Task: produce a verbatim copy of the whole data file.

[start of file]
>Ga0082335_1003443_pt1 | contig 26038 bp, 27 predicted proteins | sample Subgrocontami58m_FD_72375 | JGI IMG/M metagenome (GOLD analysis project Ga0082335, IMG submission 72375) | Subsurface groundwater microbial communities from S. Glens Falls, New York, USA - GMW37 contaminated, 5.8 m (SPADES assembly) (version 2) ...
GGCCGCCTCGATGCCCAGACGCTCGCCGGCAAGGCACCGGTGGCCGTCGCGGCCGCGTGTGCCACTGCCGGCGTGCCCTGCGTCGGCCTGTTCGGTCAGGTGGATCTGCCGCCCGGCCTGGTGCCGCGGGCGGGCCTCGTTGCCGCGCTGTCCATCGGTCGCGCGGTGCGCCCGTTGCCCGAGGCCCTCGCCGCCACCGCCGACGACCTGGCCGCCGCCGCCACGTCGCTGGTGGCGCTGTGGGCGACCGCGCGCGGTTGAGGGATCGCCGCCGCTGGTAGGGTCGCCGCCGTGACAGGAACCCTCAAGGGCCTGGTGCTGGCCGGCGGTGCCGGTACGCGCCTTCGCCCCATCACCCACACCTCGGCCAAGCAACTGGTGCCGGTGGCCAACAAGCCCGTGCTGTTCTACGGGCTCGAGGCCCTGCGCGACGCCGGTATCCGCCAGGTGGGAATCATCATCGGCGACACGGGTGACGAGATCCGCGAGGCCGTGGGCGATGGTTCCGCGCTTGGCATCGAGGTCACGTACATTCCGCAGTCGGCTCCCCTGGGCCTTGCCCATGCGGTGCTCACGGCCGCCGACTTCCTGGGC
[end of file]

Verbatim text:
>Ga0082335_1003443_pt1 | contig 26038 bp, 27 predicted proteins | sample Subgrocontami58m_FD_72375 | JGI IMG/M metagenome (GOLD analysis project Ga0082335, IMG submission 72375) | Subsurface groundwater microbial communities from S. Glens Falls, New York, USA - GMW37 contaminated, 5.8 m (SPADES assembly) (version 2) ...
GGCCGCCTCGATGCCCAGACGCTCGCCGGCAAGGCACCGGTGGCCGTCGCGGCCGCGTGTGCCACTGCCGGCGTGCCCTGCGTCGGCCTGTTCGGTCAGGTGGATCTGCCGCCCGGCCTGGTGCCGCGGGCGGGCCTCGTTGCCGCGCTGTCCATCGGTCGCGCGGTGCGCCCGTTGCCCGAGGCCCTCGCCGCCACCGCCGACGACCTGGCCGCCGCCGCCACGTCGCTGGTGGCGCTGTGGGCGACCGCGCGCGGTTGAGGGATCGCCGCCGCTGGTAGGGTCGCCGCCGTGACAGGAACCCTCAAGGGCCTGGTGCTGGCCGGCGGTGCCGGTACGCGCCTTCGCCCCATCACCCACACCTCGGCCAAGCAACTGGTGCCGGTGGCCAACAAGCCCGTGCTGTTCTACGGGCTCGAGGCCCTGCGCGACGCCGGTATCCGCCAGGTGGGAATCATCATCGGCGACACGGGTGACGAGATCCGCGAGGCCGTGGGCGATGGTTCCGCGCTTGGCATCGAGGTCACGTACATTCCGCAGTCGGCTCCCCTGGGCCTTGCCCATGCGGTGCTCACGGCCGCCGACTTCCTGGGC